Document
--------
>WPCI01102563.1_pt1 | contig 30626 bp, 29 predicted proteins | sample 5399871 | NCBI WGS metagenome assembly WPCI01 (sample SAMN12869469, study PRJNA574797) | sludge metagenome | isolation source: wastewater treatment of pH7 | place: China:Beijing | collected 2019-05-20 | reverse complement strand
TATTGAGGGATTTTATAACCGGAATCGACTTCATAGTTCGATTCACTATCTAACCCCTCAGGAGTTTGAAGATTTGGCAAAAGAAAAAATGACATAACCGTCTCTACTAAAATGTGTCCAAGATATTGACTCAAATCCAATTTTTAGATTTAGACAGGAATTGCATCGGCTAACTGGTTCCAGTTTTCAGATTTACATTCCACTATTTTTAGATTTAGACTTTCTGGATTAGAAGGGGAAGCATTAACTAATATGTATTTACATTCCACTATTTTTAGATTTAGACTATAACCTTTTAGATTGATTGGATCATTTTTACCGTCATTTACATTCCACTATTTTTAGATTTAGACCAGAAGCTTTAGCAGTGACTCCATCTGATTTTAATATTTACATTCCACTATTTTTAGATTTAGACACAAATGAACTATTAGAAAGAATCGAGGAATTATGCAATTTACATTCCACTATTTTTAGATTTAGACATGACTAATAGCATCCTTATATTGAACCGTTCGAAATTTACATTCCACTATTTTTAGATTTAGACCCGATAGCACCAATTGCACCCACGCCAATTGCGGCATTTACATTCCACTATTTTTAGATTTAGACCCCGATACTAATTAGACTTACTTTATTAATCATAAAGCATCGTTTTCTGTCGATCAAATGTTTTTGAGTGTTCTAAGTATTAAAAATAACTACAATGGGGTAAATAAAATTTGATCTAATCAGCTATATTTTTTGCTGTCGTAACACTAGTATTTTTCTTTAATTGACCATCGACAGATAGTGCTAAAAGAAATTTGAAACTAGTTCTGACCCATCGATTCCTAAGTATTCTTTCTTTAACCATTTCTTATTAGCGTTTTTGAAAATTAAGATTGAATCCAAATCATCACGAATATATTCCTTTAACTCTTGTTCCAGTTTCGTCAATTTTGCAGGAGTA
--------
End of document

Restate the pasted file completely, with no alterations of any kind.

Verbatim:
>WPCI01102563.1_pt1 | contig 30626 bp, 29 predicted proteins | sample 5399871 | NCBI WGS metagenome assembly WPCI01 (sample SAMN12869469, study PRJNA574797) | sludge metagenome | isolation source: wastewater treatment of pH7 | place: China:Beijing | collected 2019-05-20 | reverse complement strand
TATTGAGGGATTTTATAACCGGAATCGACTTCATAGTTCGATTCACTATCTAACCCCTCAGGAGTTTGAAGATTTGGCAAAAGAAAAAATGACATAACCGTCTCTACTAAAATGTGTCCAAGATATTGACTCAAATCCAATTTTTAGATTTAGACAGGAATTGCATCGGCTAACTGGTTCCAGTTTTCAGATTTACATTCCACTATTTTTAGATTTAGACTTTCTGGATTAGAAGGGGAAGCATTAACTAATATGTATTTACATTCCACTATTTTTAGATTTAGACTATAACCTTTTAGATTGATTGGATCATTTTTACCGTCATTTACATTCCACTATTTTTAGATTTAGACCAGAAGCTTTAGCAGTGACTCCATCTGATTTTAATATTTACATTCCACTATTTTTAGATTTAGACACAAATGAACTATTAGAAAGAATCGAGGAATTATGCAATTTACATTCCACTATTTTTAGATTTAGACATGACTAATAGCATCCTTATATTGAACCGTTCGAAATTTACATTCCACTATTTTTAGATTTAGACCCGATAGCACCAATTGCACCCACGCCAATTGCGGCATTTACATTCCACTATTTTTAGATTTAGACCCCGATACTAATTAGACTTACTTTATTAATCATAAAGCATCGTTTTCTGTCGATCAAATGTTTTTGAGTGTTCTAAGTATTAAAAATAACTACAATGGGGTAAATAAAATTTGATCTAATCAGCTATATTTTTTGCTGTCGTAACACTAGTATTTTTCTTTAATTGACCATCGACAGATAGTGCTAAAAGAAATTTGAAACTAGTTCTGACCCATCGATTCCTAAGTATTCTTTCTTTAACCATTTCTTATTAGCGTTTTTGAAAATTAAGATTGAATCCAAATCATCACGAATATATTCCTTTAACTCTTGTTCCAGTTTCGTCAATTTTGCAGGAGTA